It appears the word is getting out about the extremely dry conditions keeping firefighters and others across the state on high alert for that next grassfire call.

Reports about possible violations of the outside burn ban, issued back in November, have slowly but surely dropped at the sheriff’s office in Garvin County and fire departments all over the area.

That, one official says, is likely due to all the public attention placed on the conditions outside and the many wildfires throughout the state in the last few weeks with more sure to come.

“I think people are beginning to understand just how extreme the situation really is,” Deputy Jim Mullett said.

“That’s probably from the media attention and hype about the wildfires,” he said.

Mullett said he and other sheriff’s officials were fielding many more calls about possible violators during the first few weeks of the burn ban.

Pauls Valley fire officials are quick to remind the public the entire state of Oklahoma is still under the ban with little chance of it being lifted anytime soon.

The penalties for violating the burning ban start at a fine of up $500 and/or up to a year in jail.

Officials in the Garvin County District Attorney’s office are currently focusing much of their attention on getting violators to pay in the form of restitution for the costs to fire departments to battle the fires coming from incidents involving the violations.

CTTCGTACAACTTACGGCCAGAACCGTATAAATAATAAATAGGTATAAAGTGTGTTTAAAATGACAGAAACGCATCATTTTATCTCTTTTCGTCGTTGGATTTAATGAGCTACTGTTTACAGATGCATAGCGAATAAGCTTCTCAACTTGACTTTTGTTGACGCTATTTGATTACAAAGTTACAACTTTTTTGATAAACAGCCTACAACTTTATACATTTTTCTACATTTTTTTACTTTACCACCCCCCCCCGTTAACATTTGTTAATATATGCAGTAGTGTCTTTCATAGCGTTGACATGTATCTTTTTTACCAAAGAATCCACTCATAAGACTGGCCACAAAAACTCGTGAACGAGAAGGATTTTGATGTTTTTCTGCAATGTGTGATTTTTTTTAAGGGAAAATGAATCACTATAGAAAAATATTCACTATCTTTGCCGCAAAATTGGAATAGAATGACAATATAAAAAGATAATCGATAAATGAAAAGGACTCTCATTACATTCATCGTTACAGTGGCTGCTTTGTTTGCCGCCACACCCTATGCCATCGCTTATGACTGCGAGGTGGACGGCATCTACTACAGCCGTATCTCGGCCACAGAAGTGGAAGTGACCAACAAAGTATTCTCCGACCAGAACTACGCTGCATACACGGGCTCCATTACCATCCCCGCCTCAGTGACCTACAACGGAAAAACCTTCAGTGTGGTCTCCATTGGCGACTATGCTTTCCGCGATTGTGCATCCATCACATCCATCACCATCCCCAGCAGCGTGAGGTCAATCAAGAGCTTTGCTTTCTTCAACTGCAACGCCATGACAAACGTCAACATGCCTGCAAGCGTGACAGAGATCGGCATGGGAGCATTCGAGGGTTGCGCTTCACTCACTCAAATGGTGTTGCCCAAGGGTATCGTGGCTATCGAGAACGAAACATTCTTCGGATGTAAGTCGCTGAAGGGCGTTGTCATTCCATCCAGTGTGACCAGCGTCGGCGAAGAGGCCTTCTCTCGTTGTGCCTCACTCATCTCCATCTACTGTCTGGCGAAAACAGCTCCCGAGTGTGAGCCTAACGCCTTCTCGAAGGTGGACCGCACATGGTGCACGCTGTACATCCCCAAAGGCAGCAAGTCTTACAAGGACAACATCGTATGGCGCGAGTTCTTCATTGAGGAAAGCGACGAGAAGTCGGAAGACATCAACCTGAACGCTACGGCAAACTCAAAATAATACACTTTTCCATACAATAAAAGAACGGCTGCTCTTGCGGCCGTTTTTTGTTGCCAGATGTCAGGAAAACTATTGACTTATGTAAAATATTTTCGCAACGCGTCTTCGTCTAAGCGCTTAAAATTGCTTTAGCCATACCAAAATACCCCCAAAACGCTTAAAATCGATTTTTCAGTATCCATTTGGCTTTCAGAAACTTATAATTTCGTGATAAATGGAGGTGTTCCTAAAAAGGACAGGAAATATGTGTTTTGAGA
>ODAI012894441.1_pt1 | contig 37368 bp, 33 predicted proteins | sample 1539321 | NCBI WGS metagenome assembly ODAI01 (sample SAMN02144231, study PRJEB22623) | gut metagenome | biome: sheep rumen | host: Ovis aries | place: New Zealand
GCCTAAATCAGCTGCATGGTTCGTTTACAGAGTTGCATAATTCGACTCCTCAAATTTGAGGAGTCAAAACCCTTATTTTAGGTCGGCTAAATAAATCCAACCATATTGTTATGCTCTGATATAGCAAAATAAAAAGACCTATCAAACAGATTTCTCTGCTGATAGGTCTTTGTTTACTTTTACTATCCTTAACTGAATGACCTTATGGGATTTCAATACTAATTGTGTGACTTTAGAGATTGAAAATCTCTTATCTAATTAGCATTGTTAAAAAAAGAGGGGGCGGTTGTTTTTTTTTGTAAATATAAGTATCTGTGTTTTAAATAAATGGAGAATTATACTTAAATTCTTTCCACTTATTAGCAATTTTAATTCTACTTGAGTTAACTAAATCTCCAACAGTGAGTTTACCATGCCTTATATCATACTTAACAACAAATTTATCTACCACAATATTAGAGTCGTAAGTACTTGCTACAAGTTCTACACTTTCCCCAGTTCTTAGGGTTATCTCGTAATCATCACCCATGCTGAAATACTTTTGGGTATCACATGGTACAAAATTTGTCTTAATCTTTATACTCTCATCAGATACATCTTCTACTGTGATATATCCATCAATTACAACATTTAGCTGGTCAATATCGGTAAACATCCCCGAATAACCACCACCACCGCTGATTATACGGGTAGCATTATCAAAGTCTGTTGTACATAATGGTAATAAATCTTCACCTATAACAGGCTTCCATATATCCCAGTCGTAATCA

In fact, two misdemeanor burn ban charges were filed this week in Garvin County District Court.

Filed Wednesday was a count against Harry Elmore Saunders, 74.

Saunders is accused of accidentally igniting a fire back on Nov. 30 when he was burning personal trash outside on his own property several miles northeast of Pauls Valley in far northern Garvin County.

Officials said Saunders caused the fire that scorched several acres when the flames from trash burning in a barrel got out of control.

Receiving an identical charge was Richard D. Moore, 58, of Maysville.

Filed documents show Moore is now formally accused of burning trash in a large pit dug into the ground.

County officials reported back on Dec. 10 finding Moore at a site between Pauls Valley and Maysville where the trash was still burning.

Even though there was no indication a fire spread beyond the pit, Moore was cited because of the burn ban.

Ironically the defendant claimed he, at that time, had just finished a three-day stretch of helping Elmore City firefighters battle a blaze in the area.

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